Making waves overseas while keeping local fans happy

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NEWS is emerging this week of Irish artists taking international action and consolidating their base at the same time, while a summer of festivals is set to erase memories of the previous two years of lockdown.

A number of Irish artists have recently made their way to Partisan Records. Fontaines DC and Just Mustard have both built significant global followings through label support, and are now joined by alternative folk singer Aoife Nessa Frances.

Her first release on the label, “Emptiness Follows”, accompanied the announcement last week that Frances would be signing with the UK/US label ahead of her first headlining world tour. She offers us a psychedelic whirlwind of dreamy folk vocals and arrangements that live on the fringes of the tangible and the ethereal. She said: “The movement and color of the music, the constantly flowing harp, underlines the profound importance of recognizing an eternal type of love. I wanted my voice to be close, frank and vulnerable like the Story of Melody Nelson by Serge Ginsberg.

With all the trappings of Ireland’s next great songwriter this decade, we can only wish Frances the best with her new partnership.

Waves are also being felt in the hip-hop realm of Irish culture. Singer and rapper Denise Chaila announced this week, after a series of dates supporting Ed Sheeran, that she will headline King John’s Castle in her hometown of Limerick on Saturday August 20. One of the most defining acts of the Covid era, Chaila led the charge in highly produced socially distanced shows and is now reaping the rewards.

Meanwhile, summer promises to be exciting in itself. Brand new festivals and long-time favorites continue to tease queues ahead of ticket sales for what’s set to be a stellar three months of music. Wicklow’s “Beyond The Pale” gathering announced their artistic schedule this week in addition to an already stacked line-up. With electronic bands Bonobo, Four Ten and Orbital already announced as headliners, new announcements this week informed the public of Irish artists James Vincent McMorrow, Skinner, Carrie Baxter and Stephen James Smith.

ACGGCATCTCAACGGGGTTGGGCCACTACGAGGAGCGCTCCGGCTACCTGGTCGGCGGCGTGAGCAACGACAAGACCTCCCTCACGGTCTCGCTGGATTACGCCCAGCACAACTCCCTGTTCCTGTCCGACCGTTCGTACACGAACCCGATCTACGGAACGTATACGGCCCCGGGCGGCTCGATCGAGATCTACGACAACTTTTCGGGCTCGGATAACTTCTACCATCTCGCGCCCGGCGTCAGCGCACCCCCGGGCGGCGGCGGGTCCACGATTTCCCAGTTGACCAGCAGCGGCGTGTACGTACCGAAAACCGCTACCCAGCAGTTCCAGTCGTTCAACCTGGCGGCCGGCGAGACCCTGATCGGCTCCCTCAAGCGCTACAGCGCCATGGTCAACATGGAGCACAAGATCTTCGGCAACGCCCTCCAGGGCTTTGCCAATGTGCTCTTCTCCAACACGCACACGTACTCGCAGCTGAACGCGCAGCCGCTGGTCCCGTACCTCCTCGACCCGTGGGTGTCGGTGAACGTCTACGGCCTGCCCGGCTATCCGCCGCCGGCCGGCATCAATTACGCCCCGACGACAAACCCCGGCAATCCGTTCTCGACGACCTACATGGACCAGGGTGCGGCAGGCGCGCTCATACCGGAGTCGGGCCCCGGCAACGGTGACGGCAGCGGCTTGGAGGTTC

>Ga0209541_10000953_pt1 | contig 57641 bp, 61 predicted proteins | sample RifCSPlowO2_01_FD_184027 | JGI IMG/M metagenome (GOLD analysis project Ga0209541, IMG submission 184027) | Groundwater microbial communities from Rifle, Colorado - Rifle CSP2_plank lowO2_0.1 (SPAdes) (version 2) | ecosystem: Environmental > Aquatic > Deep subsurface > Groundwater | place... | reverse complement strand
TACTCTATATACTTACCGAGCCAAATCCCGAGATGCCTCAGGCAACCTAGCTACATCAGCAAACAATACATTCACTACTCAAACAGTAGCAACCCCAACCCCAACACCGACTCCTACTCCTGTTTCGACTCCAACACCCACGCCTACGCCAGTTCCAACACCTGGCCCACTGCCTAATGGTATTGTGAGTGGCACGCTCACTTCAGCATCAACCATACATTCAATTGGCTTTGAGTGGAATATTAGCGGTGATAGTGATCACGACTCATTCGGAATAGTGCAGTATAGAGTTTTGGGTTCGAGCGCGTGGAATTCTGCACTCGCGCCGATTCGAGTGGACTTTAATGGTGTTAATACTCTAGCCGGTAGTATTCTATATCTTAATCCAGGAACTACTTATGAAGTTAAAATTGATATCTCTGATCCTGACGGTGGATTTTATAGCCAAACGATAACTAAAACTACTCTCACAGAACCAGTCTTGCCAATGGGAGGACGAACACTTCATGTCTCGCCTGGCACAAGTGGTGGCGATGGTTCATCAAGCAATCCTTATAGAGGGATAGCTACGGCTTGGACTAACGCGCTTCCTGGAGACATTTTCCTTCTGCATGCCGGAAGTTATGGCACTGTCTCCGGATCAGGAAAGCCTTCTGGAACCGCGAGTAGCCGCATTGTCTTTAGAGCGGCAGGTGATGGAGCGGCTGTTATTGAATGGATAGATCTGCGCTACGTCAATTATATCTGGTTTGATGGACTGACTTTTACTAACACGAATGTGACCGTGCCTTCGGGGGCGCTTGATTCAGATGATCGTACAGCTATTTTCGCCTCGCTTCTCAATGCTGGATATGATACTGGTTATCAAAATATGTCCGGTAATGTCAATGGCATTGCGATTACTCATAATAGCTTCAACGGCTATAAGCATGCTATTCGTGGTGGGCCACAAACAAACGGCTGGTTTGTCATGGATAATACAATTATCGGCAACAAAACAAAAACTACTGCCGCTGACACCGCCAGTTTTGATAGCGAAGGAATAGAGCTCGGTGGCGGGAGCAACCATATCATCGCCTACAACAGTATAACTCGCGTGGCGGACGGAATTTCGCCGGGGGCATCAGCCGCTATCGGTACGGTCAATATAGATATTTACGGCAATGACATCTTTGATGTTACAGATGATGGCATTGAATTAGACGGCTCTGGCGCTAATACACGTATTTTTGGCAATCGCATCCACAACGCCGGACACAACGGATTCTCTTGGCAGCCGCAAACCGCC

Aoife Nessa Francis' dreamy folk voice and arrangements sit on the fringes of the tangible and the ethereal.
2Gallery

Aoife Nessa Francis’ dreamy folk voice and arrangements sit on the fringes of the tangible and the ethereal.

The Another Love Story micro-festival also announced its return this year. Organizers took to social media to discuss what’s to come: “We’re especially excited to highlight our commitment to providing a platform for independent artists from here and abroad, and to showcasing a cohesive mix of sounds and atmospheres to perfectly frame the weekend at the Manoir. ”

They delivered on their promise, with homegrown talent plentiful in the form of Anna Mieke, David Kitt, John Francis Flynn, Robocobra Quartet and many more in attendance.

A special shout out this week, ahead of the spotlight section of the column, goes to the independent artists who presented this week at The Great Escape in Brighton. One of the music industry’s leading festivals, the Great Escape has hosted over 20 Irish artists who have performed in front of the global industry, such as Dark Tropics, Sprints, Bicurious, Conchúr White and many more.

On the track side, we have two brilliant artists emerging this week. First up, Wastefellow, the electronic and pop producer from Wicklow, and his new track “Post Credits Scene”. Hazy pop vocals and understated production are the mainstays of one of the most unique tracks of the year. Deeply emotional and moving, it deserves your utmost attention.

And we also have the most recent from REWS with their single “Breath Into Me”. A dynamic live act that transfers that energy into their recordings, REWS’ latest track transmutes inner turmoil into outer alternative rock. Ferocious and raw with hints of dark pop laid between the lines, this is his best in years.

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